Native Title compensation – Lawson v Minister for Environment & Water (SA) (“Lake Victoria case”)
Things you need to know
A decision by the New South Wales Court of Appeal has given rise to the potential for compensation to be owed for acts affecting native title rights and interests under legislation other than the Native Title Act 1993 (Cth) (Cth NTA) and outside the timeframes for which the Cth NTA affords compensation.
What you need to do
Be aware that in NSW an avenue exists outside the Cth NTA for compensation to be owed by virtue of a person holding native title rights and interests.
The Cth NTA provides native title holders with an entitlement to compensation for acts affecting native title rights and interests which occurred after 31 October 1975. The Court of Appeal’s decision in Lawson v Minister for Environment & Water (SA)  NSWCA 6 (Lake Victoria Case) gives rise to the potential for compensation to be owed under other legislation in New South Wales by virtue of a person holding native title rights and interests.
The Cth NTA provides native title holders with an entitlement to compensation from State and Territory Governments for acts affecting native title rights and interests which occurred after commencement of the Racial Discrimination Act 1975 (Cth) (Racial Discrimination Act) on 31 October 1975. The Native Title (New South Wales) Act 1994 (NSW) gives effect to the Cth NTA and passes that compensation liability on to other land users in certain circumstances.
Importantly, local governments in NSW are responsible for complying with the Cth NTA in all their dealings and activities by virtue of the Crown Land Management Act 2016 (NSW) (CLM Act).
In particular, the CLM Act provides that a local government which engages in conduct that would give rise to a right to compensation under the Cth NTA will be the person who is liable (rather than the State) for the compensation, and will indemnify the State for any compensation liability owed by the State.
Lake Victoria Case
The Court of Appeal made its decision in the Lake Victoria Case on 11 February 2021.
The appellant, Ms Dorothy Lawson, was seeking compensation under the Public Works Act 1912 (NSW) (NSW Public Works Act) for the extinguishment of a possessory title and native title rights and interests in land in New South Wales known as the Lake Victoria area.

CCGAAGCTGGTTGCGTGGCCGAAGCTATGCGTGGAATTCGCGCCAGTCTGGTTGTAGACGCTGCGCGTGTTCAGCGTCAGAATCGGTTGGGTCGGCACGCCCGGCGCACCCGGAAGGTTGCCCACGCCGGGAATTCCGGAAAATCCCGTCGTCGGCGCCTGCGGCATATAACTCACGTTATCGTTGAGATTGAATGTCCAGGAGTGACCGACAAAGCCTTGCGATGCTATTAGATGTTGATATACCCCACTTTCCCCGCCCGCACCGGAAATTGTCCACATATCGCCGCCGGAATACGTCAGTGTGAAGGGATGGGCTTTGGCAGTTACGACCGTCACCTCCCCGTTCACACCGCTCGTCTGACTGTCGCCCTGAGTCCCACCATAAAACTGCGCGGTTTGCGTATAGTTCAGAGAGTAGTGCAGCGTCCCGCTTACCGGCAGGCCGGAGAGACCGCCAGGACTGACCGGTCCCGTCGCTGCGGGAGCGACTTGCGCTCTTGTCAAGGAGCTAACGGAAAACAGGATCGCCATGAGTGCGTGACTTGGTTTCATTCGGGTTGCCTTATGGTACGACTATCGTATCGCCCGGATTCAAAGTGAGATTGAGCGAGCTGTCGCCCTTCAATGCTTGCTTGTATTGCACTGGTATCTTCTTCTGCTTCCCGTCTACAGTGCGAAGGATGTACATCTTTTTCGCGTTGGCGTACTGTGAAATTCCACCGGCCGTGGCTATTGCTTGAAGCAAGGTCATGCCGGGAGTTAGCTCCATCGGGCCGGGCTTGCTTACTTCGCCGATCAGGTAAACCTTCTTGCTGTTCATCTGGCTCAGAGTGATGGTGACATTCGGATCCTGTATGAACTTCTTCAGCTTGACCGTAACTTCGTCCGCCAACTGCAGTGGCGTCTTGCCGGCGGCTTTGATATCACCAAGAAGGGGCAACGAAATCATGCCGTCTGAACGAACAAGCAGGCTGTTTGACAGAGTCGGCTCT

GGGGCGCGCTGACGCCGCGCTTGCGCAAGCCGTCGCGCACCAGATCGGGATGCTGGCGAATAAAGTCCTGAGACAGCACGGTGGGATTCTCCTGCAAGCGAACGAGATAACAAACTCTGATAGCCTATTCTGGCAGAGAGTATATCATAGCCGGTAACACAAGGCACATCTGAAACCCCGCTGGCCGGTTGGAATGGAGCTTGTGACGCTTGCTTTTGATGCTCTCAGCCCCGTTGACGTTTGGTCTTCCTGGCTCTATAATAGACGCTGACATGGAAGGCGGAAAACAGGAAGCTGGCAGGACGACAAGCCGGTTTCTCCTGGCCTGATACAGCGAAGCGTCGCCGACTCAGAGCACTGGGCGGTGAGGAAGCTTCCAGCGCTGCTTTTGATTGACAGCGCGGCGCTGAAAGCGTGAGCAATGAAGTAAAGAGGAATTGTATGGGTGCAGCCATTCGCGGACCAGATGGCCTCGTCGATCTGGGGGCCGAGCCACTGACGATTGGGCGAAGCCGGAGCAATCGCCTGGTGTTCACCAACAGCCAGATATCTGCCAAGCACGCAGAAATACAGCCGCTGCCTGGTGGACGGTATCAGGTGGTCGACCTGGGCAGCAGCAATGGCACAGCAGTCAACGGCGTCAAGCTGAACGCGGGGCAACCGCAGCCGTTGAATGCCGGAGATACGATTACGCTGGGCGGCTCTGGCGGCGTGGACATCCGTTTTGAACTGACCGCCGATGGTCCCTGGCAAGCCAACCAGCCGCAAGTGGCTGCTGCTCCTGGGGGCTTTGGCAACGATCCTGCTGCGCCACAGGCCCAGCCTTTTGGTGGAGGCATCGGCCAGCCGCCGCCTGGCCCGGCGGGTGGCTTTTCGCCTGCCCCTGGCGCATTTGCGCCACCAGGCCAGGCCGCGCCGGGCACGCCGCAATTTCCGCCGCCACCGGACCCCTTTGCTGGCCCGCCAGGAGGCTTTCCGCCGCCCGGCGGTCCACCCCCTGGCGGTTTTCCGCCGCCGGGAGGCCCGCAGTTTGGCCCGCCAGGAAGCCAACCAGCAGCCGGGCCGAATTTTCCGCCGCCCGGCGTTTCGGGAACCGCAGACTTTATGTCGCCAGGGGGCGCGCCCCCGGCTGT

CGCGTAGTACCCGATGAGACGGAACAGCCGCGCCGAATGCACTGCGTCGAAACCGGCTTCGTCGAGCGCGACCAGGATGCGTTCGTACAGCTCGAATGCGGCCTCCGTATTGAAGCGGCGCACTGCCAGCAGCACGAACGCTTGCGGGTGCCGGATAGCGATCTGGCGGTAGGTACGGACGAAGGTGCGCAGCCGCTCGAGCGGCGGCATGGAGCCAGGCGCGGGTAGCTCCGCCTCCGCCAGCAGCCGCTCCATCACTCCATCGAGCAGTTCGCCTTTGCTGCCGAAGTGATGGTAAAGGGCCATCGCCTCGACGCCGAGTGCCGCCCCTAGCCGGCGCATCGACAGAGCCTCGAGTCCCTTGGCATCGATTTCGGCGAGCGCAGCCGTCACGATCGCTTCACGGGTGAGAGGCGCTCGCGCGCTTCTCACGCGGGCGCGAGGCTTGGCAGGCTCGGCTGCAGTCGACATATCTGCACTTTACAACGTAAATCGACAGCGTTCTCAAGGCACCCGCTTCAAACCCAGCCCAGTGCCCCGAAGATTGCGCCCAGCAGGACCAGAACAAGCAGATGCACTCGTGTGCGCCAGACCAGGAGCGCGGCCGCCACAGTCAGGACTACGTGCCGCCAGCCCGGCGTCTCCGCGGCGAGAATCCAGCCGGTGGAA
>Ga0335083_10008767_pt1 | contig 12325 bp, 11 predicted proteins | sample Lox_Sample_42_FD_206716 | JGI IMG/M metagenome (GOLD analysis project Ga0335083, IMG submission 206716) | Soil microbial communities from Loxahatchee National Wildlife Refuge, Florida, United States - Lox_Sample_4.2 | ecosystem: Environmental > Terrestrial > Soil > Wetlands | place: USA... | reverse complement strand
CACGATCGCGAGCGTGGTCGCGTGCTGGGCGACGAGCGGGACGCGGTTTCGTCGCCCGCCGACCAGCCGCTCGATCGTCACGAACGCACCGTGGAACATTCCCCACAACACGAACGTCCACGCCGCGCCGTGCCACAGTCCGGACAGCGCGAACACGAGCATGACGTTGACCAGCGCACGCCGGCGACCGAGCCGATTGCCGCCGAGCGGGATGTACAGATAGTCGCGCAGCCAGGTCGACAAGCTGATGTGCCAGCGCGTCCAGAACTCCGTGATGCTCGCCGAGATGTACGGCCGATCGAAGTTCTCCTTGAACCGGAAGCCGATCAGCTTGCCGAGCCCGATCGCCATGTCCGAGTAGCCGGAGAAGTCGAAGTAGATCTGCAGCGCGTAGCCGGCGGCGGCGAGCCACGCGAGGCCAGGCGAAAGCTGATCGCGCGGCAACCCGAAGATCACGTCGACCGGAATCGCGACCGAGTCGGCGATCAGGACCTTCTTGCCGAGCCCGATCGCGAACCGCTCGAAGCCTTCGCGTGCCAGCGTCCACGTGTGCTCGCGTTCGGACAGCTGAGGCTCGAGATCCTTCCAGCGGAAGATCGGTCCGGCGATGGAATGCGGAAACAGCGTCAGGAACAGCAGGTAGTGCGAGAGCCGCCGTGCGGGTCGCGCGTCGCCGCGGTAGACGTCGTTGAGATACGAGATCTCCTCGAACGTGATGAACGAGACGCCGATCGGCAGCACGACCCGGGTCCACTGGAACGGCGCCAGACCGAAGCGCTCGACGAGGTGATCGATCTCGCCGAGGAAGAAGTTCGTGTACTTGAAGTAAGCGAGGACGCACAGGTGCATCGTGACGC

Pursuant to an agreement between the Commonwealth and relevant State Governments, the NSW Government had vested the Lake Victoria area in the South Australian Government as an estate in fee simple pursuant to the River Murray Waters Act 1915 (NSW). In 1922, the land was resumed under the NSW Public Works Act.
The NSW Public Works Act provided, to the effect, that upon notification of a resumption ‘the estate and interest of every person entitled to lands resumed’ under the Act ‘be taken to have been converted into a claim for compensation’.
The Court found that, by operation of the NSW Public Works Act, the resumption had extinguished any pre-existing possessory or native title rights held by Ms Lawson and had converted into a claim for compensation.
As a result, Ms Lawson is now entitled to make a compensation claim pursuant to the NSW Public Works Act.
Intriguingly, Ms Lawson would have no recourse to compenstion for the effect of the resumption on native title rights and interests under the Cth NTA. This is because the Cth NTA recognises that acts affecting native title which occurred prior to introduction of the Racial Discrimination Act on 31 October 1975 are valid, and accordingly, affords compensation to native title holders for acts which occurred after that date.
The Court of Appeal has recognised that by the operation of the NSW Public Works Act another avenue for compensation exists by virtue of a person holding native title rights and interests (regardless that the act concerned preceded introduction of the Racial Discrimination Act).
It remains to be seen whether the SA Minister for Environment and Water will seek leave to appeal against the Court of Appeal’s decision in the High Court.
Otherwise, the outcome of any compensation claim pursued by Ms Lawson is now to be determined by the Supreme Court’s Equity Division.
Thank you to Holly Stjernqvist for her contribution to this article.
This publication covers legal and technical issues in a general way. It is not designed to express opinions on specific cases. It is intended for information purposes only and should not be regarded as legal advice. Further advice should be obtained before taking action on any issue dealt with in this publication.